By Jack Etkin
David Kolacny has spent his entire working life at Kolacny Music Shop. At 62, he’s often asked when he will retire, a question Kolacny sidesteps with a telling paternal …
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By Jack Etkin
David Kolacny has spent his entire working life at Kolacny Music Shop. At 62, he’s often asked when he will retire, a question Kolacny sidesteps with a telling paternal reference.
“I say, ‘Well, I can’t until my dad does, and he’s 88,’” Kolacny said. “And we aren’t going to let him retire either.”
At the age of 88, Richard Kolacny is still an integral part of the Kolacny Music Shop, lending his expertise to repairing stringed instruments. Photo by Sara Hertwig.
David’s father, Richard, still does string bass repair for about three hours six days a week at Kolacny, a third-generation business started as an instrument repair shop in 1930 by William Kolacny. He was David’s grandfather and Richard’s father.
William is still something of a presence. High on a wall near the front counter is a 3- by 5-foot photograph taken in 1930 of William repairing a saxophone. He worked six days a week until he was 90 and died at the age of 91 in 1993.
“Grandpa’s philosophy always was I’d rather make a friend than a buck,” said Debra Kolacny, who is David’s wife and began working in the business in 1988. There is a fourth family member in the firm; Donna Kolacny, David’s sister, joined it in 1989.
Kolacny rents, sells and repairs string, brass and woodwind instruments for individuals and for school bands and orchestras and sells music and accessories for those instruments. David heads a harp department that was started in the early 1980s and is the only harp repairman between Chicago and Salt Lake.
“The philosophy of the business is we don’t really sell something we can’t fix. So I went off to Chicago and got trained to do the harp repair.” said David, who is president of the International Society of Folk Harpers and Craftsmen.
Kolacny Music has been a fixture at 1900 S. Broadway since 1958, its brick exterior highlighted by a distinctive blue awning and large blue borders around the windows. Even more eye-catching is the harp room, not far from the entrance.
The room contains 32 harps of various sizes, many on consignment, and beckons customers whose reason for coming to Kolacny Music has nothing to do with harps.
“There are so many people in the world that have never seen a harp up close, let alone a room full of them,” Debra said. “It’s amazing how many people come in and go, ‘I didn’t know they made the little ones.’ We have people who come in and just want to sit in there.”
The firm’s annual sales have been steady the past few years, Debra said, and are about $1.2 million to $1.3 million. She said at any given time, Kolacny Music has about 1,500 instruments rented out, including about 200 harps. About half the customers rent to own, a policy that applies to all instruments except harps.
A Kolacny employee makes regular visits to about 40 schools in the metropolitan area and less often to the University of Colorado, delivering repaired instruments, picking up those needing repair and dropping off music or accessories a band or orchestra teacher has ordered. Individuals also bring their instruments to the store for repair.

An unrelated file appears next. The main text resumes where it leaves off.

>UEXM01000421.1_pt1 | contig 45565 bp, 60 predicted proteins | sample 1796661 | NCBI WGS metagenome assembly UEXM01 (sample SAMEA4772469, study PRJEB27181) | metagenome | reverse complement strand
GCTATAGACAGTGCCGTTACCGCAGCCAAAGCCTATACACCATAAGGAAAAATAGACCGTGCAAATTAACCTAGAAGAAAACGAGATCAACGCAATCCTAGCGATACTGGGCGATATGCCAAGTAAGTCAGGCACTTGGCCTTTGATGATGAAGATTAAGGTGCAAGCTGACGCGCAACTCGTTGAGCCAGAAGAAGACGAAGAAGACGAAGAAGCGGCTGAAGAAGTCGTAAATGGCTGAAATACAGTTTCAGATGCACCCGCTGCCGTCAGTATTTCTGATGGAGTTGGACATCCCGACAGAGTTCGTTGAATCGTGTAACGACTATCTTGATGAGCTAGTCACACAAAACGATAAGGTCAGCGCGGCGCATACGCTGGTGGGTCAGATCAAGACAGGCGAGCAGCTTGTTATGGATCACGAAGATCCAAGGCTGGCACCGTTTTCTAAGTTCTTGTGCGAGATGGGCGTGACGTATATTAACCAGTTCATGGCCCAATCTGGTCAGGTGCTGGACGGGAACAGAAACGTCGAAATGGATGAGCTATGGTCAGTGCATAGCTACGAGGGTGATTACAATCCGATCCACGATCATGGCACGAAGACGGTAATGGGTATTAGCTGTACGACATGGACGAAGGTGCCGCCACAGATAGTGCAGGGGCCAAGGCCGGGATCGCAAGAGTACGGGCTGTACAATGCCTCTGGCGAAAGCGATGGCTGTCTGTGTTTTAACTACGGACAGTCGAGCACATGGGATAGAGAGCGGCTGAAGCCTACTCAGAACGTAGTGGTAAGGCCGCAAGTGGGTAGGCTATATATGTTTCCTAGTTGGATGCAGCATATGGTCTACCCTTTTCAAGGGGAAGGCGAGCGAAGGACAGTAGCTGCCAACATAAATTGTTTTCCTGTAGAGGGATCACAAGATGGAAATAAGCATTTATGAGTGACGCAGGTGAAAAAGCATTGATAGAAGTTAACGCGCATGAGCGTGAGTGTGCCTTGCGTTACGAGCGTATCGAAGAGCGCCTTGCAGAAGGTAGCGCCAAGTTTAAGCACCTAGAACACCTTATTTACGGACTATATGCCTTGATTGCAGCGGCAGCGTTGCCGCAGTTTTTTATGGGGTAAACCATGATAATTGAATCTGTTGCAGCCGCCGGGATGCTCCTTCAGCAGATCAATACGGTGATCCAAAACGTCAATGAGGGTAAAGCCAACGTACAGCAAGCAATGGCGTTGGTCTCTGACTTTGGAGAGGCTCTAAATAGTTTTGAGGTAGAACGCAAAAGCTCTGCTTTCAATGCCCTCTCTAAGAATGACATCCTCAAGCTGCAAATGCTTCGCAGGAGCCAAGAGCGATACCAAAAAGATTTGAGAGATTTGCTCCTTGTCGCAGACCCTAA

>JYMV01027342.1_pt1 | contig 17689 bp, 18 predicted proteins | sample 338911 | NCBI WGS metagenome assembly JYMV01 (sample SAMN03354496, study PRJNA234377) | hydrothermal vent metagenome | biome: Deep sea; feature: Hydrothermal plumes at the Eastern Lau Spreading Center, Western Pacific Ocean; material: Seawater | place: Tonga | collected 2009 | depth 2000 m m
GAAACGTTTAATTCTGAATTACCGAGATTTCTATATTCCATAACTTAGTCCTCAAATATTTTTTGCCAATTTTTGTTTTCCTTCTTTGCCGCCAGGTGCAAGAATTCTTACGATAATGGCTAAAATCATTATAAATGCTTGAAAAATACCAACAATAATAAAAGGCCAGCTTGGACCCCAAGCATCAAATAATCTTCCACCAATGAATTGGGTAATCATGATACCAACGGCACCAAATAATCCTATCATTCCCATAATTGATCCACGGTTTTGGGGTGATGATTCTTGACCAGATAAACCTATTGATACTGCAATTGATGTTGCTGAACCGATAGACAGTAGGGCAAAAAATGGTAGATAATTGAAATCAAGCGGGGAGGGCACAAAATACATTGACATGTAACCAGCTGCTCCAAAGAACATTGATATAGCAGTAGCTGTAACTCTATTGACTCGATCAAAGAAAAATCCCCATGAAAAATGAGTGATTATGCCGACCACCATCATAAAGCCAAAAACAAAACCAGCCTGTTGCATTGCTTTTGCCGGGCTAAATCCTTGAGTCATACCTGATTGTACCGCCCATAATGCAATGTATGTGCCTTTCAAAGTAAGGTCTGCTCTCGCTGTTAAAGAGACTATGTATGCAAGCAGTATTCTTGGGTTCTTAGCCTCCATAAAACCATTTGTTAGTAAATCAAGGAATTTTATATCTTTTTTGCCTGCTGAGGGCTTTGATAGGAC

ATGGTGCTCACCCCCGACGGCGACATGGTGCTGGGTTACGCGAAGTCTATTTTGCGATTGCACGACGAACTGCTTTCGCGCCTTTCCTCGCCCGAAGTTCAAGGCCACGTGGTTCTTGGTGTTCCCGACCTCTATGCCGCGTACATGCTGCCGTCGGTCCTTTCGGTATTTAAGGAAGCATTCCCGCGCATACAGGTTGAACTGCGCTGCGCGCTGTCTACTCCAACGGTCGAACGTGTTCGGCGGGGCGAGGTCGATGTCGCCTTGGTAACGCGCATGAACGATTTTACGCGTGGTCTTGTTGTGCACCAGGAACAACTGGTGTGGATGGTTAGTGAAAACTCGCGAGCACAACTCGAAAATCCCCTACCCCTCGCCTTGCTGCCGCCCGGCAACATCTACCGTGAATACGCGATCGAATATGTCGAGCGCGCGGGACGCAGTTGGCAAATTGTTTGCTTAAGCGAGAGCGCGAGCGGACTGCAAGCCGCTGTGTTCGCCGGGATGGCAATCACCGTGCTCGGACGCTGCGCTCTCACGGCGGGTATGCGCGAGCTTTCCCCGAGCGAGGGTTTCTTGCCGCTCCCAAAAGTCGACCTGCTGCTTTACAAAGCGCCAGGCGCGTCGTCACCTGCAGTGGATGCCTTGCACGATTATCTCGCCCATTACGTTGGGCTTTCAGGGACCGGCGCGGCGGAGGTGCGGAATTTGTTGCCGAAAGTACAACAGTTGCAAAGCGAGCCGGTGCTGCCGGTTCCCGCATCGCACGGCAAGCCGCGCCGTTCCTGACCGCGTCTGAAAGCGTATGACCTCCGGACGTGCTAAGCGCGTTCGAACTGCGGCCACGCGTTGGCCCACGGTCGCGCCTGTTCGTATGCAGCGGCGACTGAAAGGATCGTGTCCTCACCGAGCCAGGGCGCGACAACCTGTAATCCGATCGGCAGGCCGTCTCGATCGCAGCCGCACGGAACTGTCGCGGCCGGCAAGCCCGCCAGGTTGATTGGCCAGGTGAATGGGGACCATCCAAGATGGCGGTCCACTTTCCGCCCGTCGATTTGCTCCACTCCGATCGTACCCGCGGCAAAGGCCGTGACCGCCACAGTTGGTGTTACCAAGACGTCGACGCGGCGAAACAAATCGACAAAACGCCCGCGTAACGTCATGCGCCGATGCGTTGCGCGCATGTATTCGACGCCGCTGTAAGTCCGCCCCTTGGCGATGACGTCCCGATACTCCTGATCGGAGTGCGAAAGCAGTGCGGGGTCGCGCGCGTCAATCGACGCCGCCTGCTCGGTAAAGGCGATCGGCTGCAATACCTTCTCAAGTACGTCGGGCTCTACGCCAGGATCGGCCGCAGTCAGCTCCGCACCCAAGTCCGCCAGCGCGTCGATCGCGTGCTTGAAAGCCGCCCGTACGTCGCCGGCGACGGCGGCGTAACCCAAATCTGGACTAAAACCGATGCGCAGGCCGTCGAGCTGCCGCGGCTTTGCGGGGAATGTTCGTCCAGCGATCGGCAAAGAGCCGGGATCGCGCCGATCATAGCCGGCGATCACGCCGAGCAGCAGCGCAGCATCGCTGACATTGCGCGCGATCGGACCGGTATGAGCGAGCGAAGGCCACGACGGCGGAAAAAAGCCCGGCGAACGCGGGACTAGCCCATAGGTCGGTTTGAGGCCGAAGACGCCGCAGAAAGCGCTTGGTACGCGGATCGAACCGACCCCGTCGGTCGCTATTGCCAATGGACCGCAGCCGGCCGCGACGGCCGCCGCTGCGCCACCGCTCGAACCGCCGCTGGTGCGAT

“The repair is the heart of the business, and it always will be,” Debra said. “You can’t get it on the internet. You can’t get your flute fixed or get your violin bridge replaced on the internet. Everything else you can get on the internet. You can rent an instrument, you can buy music and accessories. But you can’t get a repair on the internet, and a repair done by a knowledgeable excellent repair technician who takes pride in his work. That’s what we have.”
One such individual is Rick Benjamin-Tebelau, a string technician who began working at Kolacny in 2000 in the string repair shop adjacent to the horn repair shop for the brass and woodwind instruments. On a recent day, he was polishing a violin, working carefully but mindful of some hop-to-it advice.
“Richard, Dave’s dad, always says, ‘You can go on and on, but you got to finish at some point,’” Benjamin-Tebelau said.
Twelve of Kolacny’s 14 full-time employees are musicians, and their schedules give them freedom to attend rehearsals and performances and to give lessons.
“We’re not trying to run an empire here,” David said. “I don’t put pressure on my employees to meet quotas. They do what they do, and I know they’re doing their best and we all get along.”
That credo helps explain why nearly all the employees have worked at Kolacny for well over a decade and, like Max Wagner, feel a sense of mission. He’s a professional saxophone player who joined Kolacny in 1993, a woodwinds specialist stationed at the front counter.
“The work that’s done here is so important and so valuable, and it really must be done...,” Wagner said. “You can’t walk into a classroom of eager young people and help them learn to play music if they don’t have functioning instruments. So this music store is an absolute necessity when music stores such as this are suffering a pretty high attrition rate.”
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